We recently discovered that it cost us just $23 U.S. a day to travel the world on our bicycles.
That’s a cheap price for the adventure of a lifetime but looking back on our trip, we could have done it for even less.
Why bother? Alistair Humphreys says it well.
You have a choice – spend loads of cash and have a short trip, or eat cheap, sleep in fields and travel for a long time.
Every penny saved can go towards another day of travelling. With that in mind, here are a few things we learned about budget travel.
Tip #1 – Travel Under Your Own Steam
We took 5 flights on our trip around the world and a variety of other transportation. Despite shopping around for the best deals and often taking our bikes along for free, the total cost added up to over $7,000 – 14% of our overall budget. Had we avoided other transport, we would have easily been able to afford at least another 5 months of bike touring. Flying is the biggest budget-eating culprit, since you have to consider not only the price of the ticket and any excess bike charges but also transportation to and from the airport (you usually can’t bike there if your bicycle is pre-packed in a box). Of course, it’s not practical to always pedal the whole way but there’s a lot to be said for planning trips closer to home or ones that can be done primarily overland.
Tip #2 – Forgo Expensive Gear
If you’re planning a lengthy expedition with expectations of waiting out storms and riding over rough tracks for days on end then, by all means, buy the best equipment you can afford. For more modest tours however, you’re unlikely to get full value out of the most expensive bikes and accessories.
Take our Hilleberg tent as an example. We spent about 400 nights in our Nallo 3GT before we bought a new one. If you take a month-long tour every year, that’s 13 years worth of bike trips. Chances are you’ll want a new tent before that anyway so save yourself a bit of cash and buy something cheaper (that’s what we did when we needed a tent for family touring), or get a well cared for used model.
The same goes for other things, including bikes (check out this experience with a mid-range touring bike) and especially Ortlieb Panniers. Even after 50,000km of use, our Ortliebs are still serviceable so any used ones you find on eBay should be good for a few bike trips yet.
Tip #3 – Take Showers, Not Campgrounds
It was often the overwhelming desire for a shower that drove us into a campground. With experience, we got a lot smarter about washing up and finding unique places to get clean like truck stops and swimming pools. If we’d employed these techniques from the beginning, we would have saved a lot of money on accommodation.
Tip #4 – Write Companies When Things Break Down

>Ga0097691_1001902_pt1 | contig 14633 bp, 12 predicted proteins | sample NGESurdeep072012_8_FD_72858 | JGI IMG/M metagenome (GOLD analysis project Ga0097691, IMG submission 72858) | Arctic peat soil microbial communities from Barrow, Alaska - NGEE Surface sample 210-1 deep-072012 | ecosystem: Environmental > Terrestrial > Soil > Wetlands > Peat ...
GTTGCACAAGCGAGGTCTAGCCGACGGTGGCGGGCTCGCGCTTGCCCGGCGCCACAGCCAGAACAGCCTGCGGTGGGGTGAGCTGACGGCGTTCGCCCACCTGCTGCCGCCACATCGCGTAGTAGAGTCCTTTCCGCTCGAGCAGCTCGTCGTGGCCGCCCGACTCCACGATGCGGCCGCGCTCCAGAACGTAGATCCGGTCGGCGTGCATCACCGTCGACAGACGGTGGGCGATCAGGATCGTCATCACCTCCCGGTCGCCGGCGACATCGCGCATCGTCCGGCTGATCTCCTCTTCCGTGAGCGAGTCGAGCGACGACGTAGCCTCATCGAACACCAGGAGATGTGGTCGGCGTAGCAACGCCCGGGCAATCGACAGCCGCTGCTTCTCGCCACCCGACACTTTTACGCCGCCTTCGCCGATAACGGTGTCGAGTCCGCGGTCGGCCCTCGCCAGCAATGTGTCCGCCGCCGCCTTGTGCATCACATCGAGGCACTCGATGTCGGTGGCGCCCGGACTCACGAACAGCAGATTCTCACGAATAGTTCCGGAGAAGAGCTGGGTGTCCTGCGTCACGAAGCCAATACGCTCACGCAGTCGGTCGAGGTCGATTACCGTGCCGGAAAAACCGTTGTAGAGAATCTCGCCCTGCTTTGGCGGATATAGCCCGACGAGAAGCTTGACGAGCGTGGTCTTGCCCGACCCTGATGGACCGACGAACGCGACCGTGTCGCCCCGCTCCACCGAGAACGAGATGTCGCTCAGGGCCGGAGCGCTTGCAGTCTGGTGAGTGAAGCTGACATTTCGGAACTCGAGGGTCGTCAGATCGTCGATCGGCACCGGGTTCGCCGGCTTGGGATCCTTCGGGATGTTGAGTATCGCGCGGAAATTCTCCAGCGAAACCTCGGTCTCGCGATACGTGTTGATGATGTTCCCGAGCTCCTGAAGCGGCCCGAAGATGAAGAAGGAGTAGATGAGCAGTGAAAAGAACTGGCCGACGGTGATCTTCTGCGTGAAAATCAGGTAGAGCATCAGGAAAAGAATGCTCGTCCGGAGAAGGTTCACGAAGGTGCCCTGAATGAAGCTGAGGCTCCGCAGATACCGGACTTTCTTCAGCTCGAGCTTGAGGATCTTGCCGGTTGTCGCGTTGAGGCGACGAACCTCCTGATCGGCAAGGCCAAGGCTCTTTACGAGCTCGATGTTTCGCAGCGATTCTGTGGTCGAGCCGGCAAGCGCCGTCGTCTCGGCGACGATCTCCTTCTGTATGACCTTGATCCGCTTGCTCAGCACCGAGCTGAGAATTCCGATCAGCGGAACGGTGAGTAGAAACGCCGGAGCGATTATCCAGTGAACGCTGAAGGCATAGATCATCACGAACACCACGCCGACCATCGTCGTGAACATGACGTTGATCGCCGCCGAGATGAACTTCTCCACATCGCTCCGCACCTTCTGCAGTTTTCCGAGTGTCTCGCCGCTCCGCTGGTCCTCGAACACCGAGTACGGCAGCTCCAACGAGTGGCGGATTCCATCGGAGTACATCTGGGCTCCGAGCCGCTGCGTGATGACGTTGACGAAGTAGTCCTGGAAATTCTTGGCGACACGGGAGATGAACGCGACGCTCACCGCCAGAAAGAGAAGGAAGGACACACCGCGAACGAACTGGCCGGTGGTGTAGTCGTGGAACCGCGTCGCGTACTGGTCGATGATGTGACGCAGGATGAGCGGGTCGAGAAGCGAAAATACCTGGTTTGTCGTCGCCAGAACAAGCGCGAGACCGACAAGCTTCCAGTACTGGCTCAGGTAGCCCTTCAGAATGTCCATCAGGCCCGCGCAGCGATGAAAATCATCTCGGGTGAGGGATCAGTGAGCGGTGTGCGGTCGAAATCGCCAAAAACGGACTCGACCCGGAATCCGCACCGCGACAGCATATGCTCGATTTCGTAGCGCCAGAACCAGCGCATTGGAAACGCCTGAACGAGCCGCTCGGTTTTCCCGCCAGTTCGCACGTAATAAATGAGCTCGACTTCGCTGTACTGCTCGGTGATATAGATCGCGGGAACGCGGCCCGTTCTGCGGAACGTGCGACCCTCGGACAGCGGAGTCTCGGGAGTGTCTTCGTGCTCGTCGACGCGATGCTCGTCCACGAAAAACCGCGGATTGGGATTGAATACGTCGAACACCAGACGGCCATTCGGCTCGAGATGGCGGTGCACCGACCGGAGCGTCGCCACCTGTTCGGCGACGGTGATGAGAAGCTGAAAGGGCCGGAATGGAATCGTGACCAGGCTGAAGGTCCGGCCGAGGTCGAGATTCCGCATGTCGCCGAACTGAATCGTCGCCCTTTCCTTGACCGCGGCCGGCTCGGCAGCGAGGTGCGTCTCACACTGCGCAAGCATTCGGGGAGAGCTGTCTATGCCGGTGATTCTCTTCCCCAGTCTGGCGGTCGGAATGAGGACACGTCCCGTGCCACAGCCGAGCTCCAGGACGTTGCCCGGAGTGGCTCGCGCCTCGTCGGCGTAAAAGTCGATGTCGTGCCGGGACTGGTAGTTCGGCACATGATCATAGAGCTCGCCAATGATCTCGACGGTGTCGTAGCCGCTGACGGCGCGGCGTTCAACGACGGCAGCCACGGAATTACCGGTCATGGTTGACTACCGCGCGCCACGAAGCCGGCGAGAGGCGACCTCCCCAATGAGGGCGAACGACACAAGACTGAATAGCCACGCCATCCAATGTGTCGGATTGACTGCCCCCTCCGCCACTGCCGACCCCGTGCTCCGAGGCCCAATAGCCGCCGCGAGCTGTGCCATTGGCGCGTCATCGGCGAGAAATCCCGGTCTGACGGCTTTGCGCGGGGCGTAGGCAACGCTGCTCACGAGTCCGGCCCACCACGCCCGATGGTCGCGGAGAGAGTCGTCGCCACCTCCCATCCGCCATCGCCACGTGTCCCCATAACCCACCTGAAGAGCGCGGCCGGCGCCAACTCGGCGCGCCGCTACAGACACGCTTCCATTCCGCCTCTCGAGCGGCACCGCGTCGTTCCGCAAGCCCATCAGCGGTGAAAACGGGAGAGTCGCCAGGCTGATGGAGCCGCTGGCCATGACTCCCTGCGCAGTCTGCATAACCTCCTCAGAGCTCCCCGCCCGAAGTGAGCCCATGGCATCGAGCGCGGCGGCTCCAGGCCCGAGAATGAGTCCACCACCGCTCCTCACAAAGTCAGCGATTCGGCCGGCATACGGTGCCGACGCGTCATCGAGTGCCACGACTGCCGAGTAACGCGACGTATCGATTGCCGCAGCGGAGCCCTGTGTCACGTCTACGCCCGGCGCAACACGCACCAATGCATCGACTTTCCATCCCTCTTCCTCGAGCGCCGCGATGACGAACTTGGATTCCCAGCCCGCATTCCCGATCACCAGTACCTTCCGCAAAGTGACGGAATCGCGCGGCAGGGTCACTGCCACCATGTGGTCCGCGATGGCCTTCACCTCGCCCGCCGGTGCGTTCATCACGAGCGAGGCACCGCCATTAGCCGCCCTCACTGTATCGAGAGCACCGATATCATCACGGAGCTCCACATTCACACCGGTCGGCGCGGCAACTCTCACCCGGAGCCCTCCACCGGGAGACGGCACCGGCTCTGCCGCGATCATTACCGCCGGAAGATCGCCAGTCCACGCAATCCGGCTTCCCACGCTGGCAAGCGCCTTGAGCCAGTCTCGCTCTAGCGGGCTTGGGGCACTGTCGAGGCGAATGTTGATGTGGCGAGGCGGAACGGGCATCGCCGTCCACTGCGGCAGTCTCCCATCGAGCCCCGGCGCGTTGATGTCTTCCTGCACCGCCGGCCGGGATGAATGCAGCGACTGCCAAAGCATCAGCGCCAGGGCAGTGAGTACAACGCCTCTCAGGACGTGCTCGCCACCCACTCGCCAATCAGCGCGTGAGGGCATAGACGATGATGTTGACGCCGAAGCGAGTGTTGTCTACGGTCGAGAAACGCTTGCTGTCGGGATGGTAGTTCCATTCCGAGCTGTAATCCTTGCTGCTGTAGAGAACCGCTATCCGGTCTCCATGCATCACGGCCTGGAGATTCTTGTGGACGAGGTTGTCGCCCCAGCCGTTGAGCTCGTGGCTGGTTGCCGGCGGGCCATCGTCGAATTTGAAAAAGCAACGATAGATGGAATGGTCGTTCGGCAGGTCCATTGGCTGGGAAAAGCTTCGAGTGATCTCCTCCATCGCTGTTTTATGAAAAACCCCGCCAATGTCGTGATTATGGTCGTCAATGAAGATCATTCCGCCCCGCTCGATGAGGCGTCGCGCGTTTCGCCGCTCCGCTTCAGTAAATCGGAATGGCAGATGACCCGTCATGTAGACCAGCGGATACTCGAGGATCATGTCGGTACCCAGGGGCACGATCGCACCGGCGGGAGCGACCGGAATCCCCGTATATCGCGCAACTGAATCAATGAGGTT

It’s not always easy to get sponsorship when you’re first starting out but, in our experience, companies are surprisingly responsive when you’ve already bought something from them. If something stops working or just wears out, drop the manufacturer a line. For the time it takes to write an email, you might get a complimentary total replacement or a discount on the latest model.
Tip #5 – Skip Cities & Tourist Traps
Anytime you see something gracing the cover of a glossy brochure or advertised as a must-see in the guidebooks, steer well clear unless you’re prepared to pay. Famous destinations come with prices several times the going rate elsewhere, often with the bonus of aggressive salesmen and heavy traffic to boot.
And, as our experience in Thailand shows, usually you can find something just as nice on the less traveled routes. Big cities hit you where it hurts because they’re not only full of major attractions, but you often have to take a hotel so you have a safe place to leave your bike and luggage while you’re out sightseeing.
Of course, if it’s your dream to cycle through all of Europe’s capital cities and take a ride on Switzerland’s Matterhorn cable car with its hefty $90 price tag, who are we to stop you? Just don’t think it’s going to be easy on the wallet.
Tip #6 – Be Cheap But Not Unhappy
Penny pinching can go too far and travelling on a budget only works as long as you’re still having fun. Don’t let saving money become such an obsession that you never allow yourself an occasional treat – especially the first time you try to get used to living a slimmed down lifestyle. Strict budgeting that consistently takes you beyond your own personal comfort levels is pointless if it only makes you miserable. Also, don’t let penny pinching go to such an extent that you are hurting local people. Bargaining for the last 10 cents in a market where most people make less than $1 a day has a cost bigger than your daily budget.